I, like all millennials, am no longer young, meaning it’s my duty to remember and share things about the past that would otherwise be forgotten. For example: Most software used to work pretty well without an active internet connection.
I know, it’s hard to believe. Computers in the 1990s and early 2000s treated “going online” as a novel state, but if anything the opposite is now true. Most software assumes you’re online constantly, and a lot of it doesn’t work if you’re not. This is fine most of the time, but is annoying if you want to get work done on a plane or while visiting the family farm.
Some things simply can’t be done offline now, particularly if your job involves responding to people in real time. Most jobs done at a computer, though, can be done at least partly offline—if you have things set up to work that way. Here’s how to work offline in a world that assumes constant connectivity.
Figure Out Which Apps Work Offline
The first thing to do is figure out which tools do and do not depend on the internet. The rule of thumb is that if an app runs in your browser, it probably won’t work offline.
There are a few exceptions, sure. For example, Google Drive can work offline if you install a Chrome extension. But for the most part applications in your browser are designed to work with internet connections, so you can’t depend on them if you need to work offline.
Another thing to remember is that most communication software, like Slack, can’t send or receive messages while offline. Most of these applications don’t even let you read old messages while offline, meaning if there’s crucial information buried in a DM somewhere, you won’t have access to it.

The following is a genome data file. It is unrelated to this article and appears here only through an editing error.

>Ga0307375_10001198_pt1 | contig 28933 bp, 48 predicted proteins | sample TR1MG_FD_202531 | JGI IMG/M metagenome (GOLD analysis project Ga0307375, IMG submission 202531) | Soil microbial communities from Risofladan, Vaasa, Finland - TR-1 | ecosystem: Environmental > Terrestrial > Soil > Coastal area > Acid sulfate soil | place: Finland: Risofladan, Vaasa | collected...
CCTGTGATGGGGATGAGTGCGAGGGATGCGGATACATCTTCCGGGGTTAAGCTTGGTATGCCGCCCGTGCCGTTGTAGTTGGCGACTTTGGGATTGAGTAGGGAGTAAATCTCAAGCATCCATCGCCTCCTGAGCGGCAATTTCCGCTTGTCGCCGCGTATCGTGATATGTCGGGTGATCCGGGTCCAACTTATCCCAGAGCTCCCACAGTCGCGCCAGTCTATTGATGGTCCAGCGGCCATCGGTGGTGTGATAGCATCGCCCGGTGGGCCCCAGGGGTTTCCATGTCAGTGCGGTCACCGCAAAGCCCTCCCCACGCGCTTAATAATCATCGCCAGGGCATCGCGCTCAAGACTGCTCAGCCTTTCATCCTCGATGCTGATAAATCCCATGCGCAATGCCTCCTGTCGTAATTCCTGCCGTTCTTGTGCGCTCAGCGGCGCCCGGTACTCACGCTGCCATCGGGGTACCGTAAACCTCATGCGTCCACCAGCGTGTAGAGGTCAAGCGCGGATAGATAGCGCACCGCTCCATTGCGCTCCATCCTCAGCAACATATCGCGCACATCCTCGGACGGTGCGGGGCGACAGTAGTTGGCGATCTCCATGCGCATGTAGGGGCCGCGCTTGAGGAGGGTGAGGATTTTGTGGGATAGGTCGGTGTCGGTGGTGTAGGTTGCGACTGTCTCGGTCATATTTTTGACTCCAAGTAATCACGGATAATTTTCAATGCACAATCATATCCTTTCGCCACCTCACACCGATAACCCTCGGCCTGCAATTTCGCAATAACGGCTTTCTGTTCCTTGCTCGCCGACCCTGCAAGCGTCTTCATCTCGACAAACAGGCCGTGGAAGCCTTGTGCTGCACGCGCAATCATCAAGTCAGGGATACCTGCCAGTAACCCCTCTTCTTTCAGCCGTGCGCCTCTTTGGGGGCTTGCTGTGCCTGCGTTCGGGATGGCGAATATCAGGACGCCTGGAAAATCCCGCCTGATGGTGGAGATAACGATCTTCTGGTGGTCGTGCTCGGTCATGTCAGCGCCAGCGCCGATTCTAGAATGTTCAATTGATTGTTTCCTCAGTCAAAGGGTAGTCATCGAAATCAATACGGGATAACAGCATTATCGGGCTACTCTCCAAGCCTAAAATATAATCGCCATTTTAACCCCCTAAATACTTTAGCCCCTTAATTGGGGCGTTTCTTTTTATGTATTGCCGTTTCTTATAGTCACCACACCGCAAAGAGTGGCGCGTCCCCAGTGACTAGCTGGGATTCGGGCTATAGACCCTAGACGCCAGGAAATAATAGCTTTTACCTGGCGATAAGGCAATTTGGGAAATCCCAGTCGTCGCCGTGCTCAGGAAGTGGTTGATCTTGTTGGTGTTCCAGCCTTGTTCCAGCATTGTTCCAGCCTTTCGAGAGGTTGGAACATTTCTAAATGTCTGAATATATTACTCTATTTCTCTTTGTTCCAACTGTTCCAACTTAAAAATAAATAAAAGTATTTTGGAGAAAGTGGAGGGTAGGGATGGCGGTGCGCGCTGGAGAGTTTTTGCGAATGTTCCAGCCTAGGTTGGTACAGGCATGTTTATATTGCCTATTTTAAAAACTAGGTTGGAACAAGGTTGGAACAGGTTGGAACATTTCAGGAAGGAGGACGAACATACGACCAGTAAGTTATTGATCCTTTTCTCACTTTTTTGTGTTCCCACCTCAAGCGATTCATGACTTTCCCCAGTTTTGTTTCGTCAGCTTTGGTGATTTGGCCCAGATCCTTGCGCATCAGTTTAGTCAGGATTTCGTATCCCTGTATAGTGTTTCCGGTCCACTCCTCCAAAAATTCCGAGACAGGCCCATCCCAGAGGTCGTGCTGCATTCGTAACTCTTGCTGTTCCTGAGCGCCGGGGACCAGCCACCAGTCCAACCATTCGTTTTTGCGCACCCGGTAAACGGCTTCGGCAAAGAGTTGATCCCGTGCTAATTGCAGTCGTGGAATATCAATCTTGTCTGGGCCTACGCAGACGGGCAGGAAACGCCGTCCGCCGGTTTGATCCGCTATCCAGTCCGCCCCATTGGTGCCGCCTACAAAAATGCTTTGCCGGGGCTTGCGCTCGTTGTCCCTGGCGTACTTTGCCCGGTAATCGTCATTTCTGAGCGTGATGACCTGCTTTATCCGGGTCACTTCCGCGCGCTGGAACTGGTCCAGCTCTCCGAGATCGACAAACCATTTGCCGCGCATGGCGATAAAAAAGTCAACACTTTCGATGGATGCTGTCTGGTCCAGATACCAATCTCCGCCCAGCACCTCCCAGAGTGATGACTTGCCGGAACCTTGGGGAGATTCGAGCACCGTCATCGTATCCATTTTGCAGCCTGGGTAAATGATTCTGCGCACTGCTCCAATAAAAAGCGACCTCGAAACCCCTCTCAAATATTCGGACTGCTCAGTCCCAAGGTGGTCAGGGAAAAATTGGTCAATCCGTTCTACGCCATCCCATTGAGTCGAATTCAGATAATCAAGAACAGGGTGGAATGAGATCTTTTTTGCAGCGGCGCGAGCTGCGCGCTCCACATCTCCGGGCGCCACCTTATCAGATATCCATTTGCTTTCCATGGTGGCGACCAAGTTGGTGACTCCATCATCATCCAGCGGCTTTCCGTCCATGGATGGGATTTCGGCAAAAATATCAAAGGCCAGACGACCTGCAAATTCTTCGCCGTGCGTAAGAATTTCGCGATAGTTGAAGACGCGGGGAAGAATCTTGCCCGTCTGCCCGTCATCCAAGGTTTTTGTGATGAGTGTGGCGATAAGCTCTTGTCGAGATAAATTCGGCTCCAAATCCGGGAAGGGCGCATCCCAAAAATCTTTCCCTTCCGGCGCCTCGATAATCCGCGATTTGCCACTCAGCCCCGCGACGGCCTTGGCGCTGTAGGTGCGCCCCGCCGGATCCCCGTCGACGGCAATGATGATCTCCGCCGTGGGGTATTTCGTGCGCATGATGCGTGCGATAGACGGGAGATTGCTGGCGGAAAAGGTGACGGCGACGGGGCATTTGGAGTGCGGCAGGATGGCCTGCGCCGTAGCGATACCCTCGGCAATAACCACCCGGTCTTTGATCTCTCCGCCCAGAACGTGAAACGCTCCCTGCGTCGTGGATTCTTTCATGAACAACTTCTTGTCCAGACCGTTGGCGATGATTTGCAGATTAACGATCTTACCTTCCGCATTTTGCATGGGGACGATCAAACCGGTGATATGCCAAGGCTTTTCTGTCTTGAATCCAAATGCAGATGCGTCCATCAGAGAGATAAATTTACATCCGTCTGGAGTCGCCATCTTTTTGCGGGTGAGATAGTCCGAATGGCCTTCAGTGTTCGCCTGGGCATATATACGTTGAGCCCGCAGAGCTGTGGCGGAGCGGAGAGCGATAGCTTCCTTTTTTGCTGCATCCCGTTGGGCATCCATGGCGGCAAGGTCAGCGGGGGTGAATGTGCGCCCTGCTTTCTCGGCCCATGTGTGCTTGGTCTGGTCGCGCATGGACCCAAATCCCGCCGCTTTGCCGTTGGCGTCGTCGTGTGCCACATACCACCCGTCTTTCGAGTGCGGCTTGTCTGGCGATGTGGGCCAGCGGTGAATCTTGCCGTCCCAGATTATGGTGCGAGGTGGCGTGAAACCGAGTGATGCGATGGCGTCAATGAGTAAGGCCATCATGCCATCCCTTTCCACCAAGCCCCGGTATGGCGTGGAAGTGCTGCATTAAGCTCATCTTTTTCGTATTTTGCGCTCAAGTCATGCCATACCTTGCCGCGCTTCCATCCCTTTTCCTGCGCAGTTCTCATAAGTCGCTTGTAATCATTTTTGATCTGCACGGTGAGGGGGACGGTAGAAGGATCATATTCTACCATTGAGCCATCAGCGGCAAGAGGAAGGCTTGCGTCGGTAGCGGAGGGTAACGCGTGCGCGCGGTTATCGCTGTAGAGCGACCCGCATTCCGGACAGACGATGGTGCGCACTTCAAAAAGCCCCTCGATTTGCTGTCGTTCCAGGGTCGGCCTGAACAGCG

Finally, any file that’s stored in a cloud service isn’t accessible offline unless you’re syncing it to your computer. Some cloud services, like Dropbox, sync files to your computer by default. Others sync only those files that are in folders specifically marked for offline access. Make sure any files you need access to are marked for offline syncing.
If you’re not sure whether something will work offline, there’s a simple test: Turn off your computer’s Wi-Fi. I know, it’s scary. But after five minutes of trying to work you should have a good idea of which tools you can and cannot count on.
Copy Information That You Need
Now that you know which apps won’t work offline, it’s time to plan ahead. What projects can you work on entirely offline? What information do you need to work on those projects? Make sure you have all the information you need, particularly if some of it is on an app you know won’t work online.
For example, if there are documents you need to read or edit, make sure those documents are downloaded to a folder on your computer. If there’s a crucial piece of information hidden in a DM conversation with your manager, make sure that information is copied somewhere local. I like to use note-taking apps for this, copying every crucial piece of information for a project to a page or folder intended for that project. Working offline forces you to be organized: You’re collecting information up-front instead of assuming you’ll be able to search for it later.